The California Consumer Privacy Act (CCPA), passed in 2018 and taking effect January 1, 2020, is considered the most expansive state privacy law in the United States, and sparked a flurry of state privacy law legislative proposals, in particular in Washington state. This January, a group of state senators in Washington introduced the Washington Privacy Act, SB 5376 (WPA), slightly updated in late February. On March 6th, the bill passed the Senate with a nearly unanimous vote, and now heads to the House for review. If approved, the WPA will take effect July 31, 2021.

Unlike other states that are modeling their bills largely on the CCPA (e.g. Hawaii, Maryland, New Mexico), the WPA would establish more GDPR-like requirements on businesses that collect personal information related to Washington residents. In fact, the WPA’s legislative findings explicitly state that Washington residents “deserve to enjoy the same level of privacy safeguards”, as those afforded to EU residents under the GDPR. In addition to requirements for notice, and consumer rights such as access, deletion, and rectification, the WPA would impose restrictions on use of automatic profiling and facial recognition.

Below are key aspects of the WPA:

  • Jurisdictional Scope. The WPA would apply to legal entities that conduct business in Washington or produce products or services intentionally targeted to residents of Washington, and that satisfy one or more following thresholds: Controls or processes data of 100,000 consumers or more; or Derives over 50% of gross revenue from the sale of personal information and processes or controls personal information of 25,000 consumers or more. The bill includes exemptions for personal data regulated by HIPAA, HITECH, or the GLBA, and data sets maintained for employment record purposes. Personal data is defined vaguely to include any information relating to an identified or identifiable natural person.
  • Consumer Rights. Washington residents are afforded the power to request that controllers of their personal data:
    • provide them with confirmation whether their personal information is being processed by the controller or sold to a third-party;
    • provide them with a copy of the personal data undergoing process;
    • correct inaccurate personal data;
    • delete their personal data under specified circumstances (g. personal data is no longer necessary in relation to the purpose for which it was collected, the processing is for direct marketing purposes, personal data has been unlawfully processed).
  • In general, businesses in the U.S. are used to needing only implied or negative consent from customers with respect to the collection and use of their data. The WPA would require consent to be a “clear affirmative act establishing a freely given, specific, informed, and unambiguous indication of a consumer’s agreement to the processing of personal data relating to the consumer, such as by a written statement or other clear affirmative action.”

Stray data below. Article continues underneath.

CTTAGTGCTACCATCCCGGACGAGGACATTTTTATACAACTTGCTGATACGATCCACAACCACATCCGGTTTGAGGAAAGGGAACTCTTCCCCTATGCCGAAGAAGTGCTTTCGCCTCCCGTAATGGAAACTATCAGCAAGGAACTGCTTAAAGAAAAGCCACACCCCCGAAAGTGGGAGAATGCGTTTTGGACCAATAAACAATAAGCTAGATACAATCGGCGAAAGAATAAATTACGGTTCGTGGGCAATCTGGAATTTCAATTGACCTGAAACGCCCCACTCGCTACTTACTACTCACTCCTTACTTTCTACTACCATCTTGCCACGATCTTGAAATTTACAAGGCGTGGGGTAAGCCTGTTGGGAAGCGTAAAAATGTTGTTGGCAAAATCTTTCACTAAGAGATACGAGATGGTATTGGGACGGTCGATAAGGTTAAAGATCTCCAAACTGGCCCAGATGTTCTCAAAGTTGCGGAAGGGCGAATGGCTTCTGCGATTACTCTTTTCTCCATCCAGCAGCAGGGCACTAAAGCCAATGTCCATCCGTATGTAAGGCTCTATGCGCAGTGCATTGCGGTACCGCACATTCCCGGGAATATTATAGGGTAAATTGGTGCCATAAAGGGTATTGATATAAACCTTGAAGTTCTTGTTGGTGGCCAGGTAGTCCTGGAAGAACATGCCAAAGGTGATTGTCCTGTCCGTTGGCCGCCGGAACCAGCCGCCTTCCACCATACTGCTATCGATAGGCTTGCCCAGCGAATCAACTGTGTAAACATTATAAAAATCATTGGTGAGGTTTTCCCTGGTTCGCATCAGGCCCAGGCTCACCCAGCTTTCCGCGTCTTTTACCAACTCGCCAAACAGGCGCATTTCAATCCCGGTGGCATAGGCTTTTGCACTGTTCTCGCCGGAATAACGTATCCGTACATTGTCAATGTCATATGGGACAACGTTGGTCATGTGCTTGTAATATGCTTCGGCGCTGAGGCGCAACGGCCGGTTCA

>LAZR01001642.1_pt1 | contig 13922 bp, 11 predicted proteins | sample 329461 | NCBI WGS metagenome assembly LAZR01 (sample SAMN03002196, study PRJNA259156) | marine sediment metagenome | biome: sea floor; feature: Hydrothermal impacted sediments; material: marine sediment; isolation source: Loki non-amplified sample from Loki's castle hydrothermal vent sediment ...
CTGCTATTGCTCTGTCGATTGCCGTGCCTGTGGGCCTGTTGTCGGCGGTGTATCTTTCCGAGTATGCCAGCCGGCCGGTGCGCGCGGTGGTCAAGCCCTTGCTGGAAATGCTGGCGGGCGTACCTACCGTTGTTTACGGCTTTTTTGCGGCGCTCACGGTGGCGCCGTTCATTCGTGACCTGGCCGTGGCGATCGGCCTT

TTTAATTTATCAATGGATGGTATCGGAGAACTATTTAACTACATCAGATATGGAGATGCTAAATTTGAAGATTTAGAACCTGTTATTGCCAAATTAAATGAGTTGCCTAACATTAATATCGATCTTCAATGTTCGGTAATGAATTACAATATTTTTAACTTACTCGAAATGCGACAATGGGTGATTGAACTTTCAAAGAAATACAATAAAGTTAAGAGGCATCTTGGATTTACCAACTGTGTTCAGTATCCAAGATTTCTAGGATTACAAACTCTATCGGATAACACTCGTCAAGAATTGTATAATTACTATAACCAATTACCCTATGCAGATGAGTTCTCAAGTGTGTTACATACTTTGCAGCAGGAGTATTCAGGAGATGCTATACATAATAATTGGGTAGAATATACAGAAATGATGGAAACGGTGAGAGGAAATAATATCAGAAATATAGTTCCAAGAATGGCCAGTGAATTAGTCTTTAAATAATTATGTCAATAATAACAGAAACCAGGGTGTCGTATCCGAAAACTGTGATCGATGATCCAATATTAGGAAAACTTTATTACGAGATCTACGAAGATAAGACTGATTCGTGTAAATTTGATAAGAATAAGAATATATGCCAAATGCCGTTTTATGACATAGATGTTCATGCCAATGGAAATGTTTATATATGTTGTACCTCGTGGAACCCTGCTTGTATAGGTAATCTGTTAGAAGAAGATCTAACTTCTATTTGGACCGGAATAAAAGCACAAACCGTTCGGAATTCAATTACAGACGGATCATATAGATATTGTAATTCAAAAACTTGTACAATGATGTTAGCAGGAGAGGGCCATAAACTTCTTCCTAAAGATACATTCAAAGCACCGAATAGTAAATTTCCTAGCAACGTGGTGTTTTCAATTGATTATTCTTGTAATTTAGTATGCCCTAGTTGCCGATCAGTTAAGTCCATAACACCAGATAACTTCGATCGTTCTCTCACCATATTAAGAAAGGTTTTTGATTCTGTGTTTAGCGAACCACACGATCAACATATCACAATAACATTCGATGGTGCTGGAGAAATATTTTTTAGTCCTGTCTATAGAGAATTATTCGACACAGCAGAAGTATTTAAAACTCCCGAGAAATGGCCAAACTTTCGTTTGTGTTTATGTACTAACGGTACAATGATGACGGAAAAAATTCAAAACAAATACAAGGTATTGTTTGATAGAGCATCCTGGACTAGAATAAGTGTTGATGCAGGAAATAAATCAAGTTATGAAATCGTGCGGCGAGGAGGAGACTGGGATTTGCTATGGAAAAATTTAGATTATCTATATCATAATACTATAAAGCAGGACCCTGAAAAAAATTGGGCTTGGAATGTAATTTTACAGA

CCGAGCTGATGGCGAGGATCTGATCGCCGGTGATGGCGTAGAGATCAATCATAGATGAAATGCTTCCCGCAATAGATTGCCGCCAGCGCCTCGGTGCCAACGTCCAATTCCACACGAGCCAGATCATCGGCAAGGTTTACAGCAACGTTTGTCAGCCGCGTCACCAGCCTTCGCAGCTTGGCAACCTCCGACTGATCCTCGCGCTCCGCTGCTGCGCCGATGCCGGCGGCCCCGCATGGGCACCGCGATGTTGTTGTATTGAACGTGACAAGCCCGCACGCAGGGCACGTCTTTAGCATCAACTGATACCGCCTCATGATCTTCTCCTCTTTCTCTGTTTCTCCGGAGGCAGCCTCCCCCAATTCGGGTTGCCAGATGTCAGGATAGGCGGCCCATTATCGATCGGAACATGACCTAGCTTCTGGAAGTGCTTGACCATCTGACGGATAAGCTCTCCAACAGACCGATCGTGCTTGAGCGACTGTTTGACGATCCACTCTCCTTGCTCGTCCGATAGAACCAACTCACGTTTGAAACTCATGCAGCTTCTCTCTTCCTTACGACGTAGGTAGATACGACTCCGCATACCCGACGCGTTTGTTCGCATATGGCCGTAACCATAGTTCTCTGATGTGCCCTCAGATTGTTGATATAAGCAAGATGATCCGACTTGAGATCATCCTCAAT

• Controllers and Processors. In general, controllers determine the purposes and means of processing personal data, while processors process personal data on behalf of the controllers. Thus, under the WPA, controllers would be responsible for meeting the requirements of the WPA, while processors are responsible for following the instructions of their controllers and assisting them with meeting the requirements of the law. Contracting between the parties will be critical.
  • Controllers must be transparent and accountable for processing of personal data by making a “meaningful,” “clear,” and “reasonably accessible” privacy notice available (although the language in the bill is less than clear). Notice must include: the categories of personal data collected, the purpose for which personal data is disclosed to third parties, the rights the consumer may exercise, the categories of personal data shared with third-parties, the categories of third-parties with whom the controller shares data.
  • Risk Assessments. Controllers must conduct and document risk assessments covering the processing of personal data prior to the processing of such personal data whenever there is a change in processing that materially impacts the risk to individuals, and on at least an annual basis regardless of changes in processing.
  • A controller in violation of the law is subject to an injunction and liable for a civil penalty of not more than $2,500 for each violation or $7500 for each intentional violation.

It is worth noting that unlike California’s CCPA which leaves open the possibility of application to employee data, the WPA explicitly states that a protected “consumer” does not include an employee or contractor of a business acting in their role as an employee or contractor. Moreover, as already mentioned above, data sets maintained for employment record purposes are exempt from the jurisdictional scope. That said, the WPA is not yet final, and could be revised during the legislative process to include employee data.

States across the country are contemplating ways to enhance their consumer privacy and security protections. For example, we recently spotlighted New Jersey in two posts (available here and here), detailing several NJ Assembly bills relating to privacy and security, currently under consideration. Organizations, regardless of their location, should be assessing and reviewing their data collection activities, building robust data protection programs, and investing in written information security programs (WISPs).